Two people were electrocuted and two -- including a child -- drowned trying to cross a raging stream to safety, the state emergency agency said in a report.
Lidia has been wreaking havoc up and down Mexico's Pacific coast and as far inland as Mexico City since Wednesday.
It made landfall early Friday and is slowly churning across the peninsula, which is home to the swank strip of beach resorts known as Los Cabos.
Lidia has maximum sustained winds of 95 kilometers (60 miles) per hour and is expected to dump 15 to 30 centimeters (six to 12 inches) of rain on the Baja California -- up to 50 centimeters in some areas -- before exiting the peninsula late Saturday and weakening, according to the US National Hurricane Center's 2100 GMT update.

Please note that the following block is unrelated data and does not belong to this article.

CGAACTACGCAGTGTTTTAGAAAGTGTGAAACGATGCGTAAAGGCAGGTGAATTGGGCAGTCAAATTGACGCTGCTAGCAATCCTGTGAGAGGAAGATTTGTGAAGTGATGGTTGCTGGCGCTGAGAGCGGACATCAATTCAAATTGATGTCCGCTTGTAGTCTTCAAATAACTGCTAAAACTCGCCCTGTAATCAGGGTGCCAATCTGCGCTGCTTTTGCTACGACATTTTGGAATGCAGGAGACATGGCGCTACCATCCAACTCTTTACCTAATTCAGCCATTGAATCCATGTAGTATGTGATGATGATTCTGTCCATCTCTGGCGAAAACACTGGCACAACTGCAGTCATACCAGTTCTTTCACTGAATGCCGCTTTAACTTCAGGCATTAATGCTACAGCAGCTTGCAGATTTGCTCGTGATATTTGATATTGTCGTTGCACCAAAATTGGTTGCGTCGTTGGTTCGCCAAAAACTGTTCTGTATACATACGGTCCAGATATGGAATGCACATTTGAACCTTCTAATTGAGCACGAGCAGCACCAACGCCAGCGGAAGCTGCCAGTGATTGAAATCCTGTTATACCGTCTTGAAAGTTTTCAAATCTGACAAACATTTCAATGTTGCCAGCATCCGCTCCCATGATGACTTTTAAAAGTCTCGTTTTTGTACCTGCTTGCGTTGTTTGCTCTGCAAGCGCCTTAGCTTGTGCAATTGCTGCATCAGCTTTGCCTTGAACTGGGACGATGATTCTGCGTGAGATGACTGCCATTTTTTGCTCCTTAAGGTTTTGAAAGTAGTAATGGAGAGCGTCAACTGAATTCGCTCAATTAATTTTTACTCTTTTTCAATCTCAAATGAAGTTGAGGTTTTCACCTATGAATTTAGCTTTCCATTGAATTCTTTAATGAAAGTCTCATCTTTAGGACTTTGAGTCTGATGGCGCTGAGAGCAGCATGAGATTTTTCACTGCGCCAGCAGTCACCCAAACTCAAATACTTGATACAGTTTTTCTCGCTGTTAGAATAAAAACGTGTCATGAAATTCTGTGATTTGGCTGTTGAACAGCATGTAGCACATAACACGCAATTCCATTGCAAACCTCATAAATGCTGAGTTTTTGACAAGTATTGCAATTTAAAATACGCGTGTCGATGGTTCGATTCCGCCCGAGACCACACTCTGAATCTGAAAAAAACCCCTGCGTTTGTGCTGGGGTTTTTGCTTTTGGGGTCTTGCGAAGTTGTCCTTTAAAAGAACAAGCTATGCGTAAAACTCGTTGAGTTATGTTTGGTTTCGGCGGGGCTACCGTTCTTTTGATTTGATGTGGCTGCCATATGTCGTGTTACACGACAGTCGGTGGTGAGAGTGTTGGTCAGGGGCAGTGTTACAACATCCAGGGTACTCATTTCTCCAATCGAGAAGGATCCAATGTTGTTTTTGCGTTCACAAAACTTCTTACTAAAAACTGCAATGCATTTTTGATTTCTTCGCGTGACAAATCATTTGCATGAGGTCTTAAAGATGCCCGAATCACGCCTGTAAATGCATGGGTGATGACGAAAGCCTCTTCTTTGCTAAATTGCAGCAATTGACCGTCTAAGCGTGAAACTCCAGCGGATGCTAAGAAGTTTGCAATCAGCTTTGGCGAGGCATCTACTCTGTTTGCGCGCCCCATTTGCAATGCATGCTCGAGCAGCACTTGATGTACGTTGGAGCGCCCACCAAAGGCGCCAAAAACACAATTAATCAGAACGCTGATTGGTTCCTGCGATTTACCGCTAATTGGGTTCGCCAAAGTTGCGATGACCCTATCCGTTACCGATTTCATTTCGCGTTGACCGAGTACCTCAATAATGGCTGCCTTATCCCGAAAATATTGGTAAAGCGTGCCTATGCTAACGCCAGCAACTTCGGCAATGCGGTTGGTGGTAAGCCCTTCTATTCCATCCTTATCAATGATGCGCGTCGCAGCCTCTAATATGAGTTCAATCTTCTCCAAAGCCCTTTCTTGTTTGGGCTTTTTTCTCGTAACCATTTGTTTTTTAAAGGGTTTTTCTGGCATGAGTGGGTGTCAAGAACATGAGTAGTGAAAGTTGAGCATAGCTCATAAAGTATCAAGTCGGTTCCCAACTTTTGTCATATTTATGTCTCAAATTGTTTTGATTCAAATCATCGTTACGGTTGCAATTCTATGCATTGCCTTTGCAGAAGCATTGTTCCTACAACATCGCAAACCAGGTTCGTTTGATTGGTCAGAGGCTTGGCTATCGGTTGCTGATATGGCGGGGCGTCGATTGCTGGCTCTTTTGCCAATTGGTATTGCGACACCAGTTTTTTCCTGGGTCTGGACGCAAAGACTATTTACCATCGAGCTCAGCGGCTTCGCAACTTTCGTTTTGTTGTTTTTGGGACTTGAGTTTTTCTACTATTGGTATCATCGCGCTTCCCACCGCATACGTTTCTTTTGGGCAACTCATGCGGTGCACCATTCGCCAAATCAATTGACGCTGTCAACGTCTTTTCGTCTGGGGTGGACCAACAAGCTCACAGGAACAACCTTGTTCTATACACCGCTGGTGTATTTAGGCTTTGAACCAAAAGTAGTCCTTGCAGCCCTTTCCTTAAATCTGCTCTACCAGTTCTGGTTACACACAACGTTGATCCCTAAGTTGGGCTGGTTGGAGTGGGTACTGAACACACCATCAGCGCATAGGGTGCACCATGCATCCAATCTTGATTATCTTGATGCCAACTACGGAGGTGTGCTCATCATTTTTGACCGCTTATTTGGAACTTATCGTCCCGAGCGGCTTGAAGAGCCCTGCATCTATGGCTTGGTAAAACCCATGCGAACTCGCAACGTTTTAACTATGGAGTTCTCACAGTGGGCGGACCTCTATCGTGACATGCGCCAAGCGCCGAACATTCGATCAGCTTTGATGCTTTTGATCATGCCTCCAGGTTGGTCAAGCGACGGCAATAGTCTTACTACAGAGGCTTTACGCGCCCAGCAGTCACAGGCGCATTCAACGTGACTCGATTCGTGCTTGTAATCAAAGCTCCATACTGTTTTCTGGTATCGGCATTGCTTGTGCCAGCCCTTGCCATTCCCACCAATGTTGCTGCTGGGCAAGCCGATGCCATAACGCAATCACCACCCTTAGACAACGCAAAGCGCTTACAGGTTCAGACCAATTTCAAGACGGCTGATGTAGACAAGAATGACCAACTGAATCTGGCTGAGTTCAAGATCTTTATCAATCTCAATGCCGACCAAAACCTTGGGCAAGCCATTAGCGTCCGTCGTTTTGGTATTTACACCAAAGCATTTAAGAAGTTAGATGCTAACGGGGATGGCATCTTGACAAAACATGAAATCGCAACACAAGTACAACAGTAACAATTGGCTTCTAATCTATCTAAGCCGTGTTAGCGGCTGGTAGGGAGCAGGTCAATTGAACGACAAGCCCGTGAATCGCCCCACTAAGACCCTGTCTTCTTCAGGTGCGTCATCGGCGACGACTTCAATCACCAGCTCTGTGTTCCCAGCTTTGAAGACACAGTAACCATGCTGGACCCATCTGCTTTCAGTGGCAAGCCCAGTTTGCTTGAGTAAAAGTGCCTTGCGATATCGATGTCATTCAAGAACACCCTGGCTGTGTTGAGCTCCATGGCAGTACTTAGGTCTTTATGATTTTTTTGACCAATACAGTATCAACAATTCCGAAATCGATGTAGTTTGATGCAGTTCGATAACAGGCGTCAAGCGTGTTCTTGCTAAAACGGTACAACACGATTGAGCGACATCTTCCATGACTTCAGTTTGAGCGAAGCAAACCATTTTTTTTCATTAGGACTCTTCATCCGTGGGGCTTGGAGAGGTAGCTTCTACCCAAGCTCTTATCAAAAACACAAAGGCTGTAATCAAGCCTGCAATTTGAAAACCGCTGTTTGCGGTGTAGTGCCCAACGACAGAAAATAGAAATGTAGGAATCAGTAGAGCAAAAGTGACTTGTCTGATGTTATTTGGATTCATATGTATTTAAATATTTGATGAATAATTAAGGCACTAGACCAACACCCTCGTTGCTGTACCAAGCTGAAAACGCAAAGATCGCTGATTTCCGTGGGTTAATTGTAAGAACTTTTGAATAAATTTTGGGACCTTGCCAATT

Tourists were evacuated from the resort towns of Cabo San Lucas and San Jose del Cabo and taken to shelters set up by the authorities.
Some 1,000 people sought refuge in shelters in the state capital La Paz and another 3,000 in Los Cabos.
In Mexico City, a huge downpour caused by Lidia forced the international airport to cancel 18 flights and divert 40 arriving planes on Wednesday night -- including one carrying Nobel Peace Prize winner Malala Yousafzai, who was on her way to give a speech but found herself temporarily diverted to Cancun, some 1,600 kilometers (1,000 miles) away.
On Thursday, the rains triggered a large cave-in on a central street in the capital, opening a gaping hole at least 10 meters (33 feet) wide and seven meters deep.
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